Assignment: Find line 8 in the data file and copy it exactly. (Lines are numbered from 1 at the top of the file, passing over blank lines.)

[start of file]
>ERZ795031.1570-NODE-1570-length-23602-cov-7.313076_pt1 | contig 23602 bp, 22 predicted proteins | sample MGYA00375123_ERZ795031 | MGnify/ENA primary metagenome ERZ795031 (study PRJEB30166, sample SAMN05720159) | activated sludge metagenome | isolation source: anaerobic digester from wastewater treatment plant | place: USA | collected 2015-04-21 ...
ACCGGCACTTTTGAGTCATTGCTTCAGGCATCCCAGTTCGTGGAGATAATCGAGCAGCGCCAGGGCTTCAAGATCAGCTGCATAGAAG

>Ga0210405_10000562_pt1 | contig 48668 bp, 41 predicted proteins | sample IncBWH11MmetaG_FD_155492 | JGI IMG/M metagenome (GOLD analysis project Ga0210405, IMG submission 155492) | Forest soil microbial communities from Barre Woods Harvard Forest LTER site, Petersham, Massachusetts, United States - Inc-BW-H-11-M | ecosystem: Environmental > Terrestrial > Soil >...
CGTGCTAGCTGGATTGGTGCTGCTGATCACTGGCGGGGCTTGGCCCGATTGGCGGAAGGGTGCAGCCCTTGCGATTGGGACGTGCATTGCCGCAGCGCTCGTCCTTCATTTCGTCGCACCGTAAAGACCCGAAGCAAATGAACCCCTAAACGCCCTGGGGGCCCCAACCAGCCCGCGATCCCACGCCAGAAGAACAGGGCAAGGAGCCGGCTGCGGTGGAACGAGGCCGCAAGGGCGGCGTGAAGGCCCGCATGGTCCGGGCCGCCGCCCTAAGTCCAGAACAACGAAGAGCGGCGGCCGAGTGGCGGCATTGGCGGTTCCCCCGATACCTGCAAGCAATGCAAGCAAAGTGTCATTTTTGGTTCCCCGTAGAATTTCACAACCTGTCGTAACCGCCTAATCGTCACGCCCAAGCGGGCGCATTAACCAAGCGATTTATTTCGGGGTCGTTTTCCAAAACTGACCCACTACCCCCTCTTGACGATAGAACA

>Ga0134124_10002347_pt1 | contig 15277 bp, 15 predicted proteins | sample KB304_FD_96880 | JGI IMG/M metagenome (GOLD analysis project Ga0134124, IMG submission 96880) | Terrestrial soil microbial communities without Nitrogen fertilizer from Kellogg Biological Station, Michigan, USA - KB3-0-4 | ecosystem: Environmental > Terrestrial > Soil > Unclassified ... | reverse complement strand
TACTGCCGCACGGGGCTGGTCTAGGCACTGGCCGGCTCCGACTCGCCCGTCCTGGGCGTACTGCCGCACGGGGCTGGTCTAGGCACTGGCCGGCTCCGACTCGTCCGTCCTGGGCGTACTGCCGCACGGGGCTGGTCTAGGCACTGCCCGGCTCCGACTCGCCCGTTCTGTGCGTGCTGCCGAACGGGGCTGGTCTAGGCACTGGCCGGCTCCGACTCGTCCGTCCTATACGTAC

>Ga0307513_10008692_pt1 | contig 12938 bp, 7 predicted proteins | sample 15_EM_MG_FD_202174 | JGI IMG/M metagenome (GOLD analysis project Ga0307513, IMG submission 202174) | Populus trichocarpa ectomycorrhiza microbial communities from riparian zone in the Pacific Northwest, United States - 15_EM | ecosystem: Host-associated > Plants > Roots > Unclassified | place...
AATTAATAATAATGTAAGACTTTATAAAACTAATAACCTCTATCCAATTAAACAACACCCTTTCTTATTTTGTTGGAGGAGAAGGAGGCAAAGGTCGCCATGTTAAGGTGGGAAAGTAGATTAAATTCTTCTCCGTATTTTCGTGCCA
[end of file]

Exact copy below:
AATTAATAATAATGTAAGACTTTATAAAACTAATAACCTCTATCCAATTAAACAACACCCTTTCTTATTTTGTTGGAGGAGAAGGAGGCAAAGGTCGCCATGTTAAGGTGGGAAAGTAGATTAAATTCTTCTCCGTATTTTCGTGCCA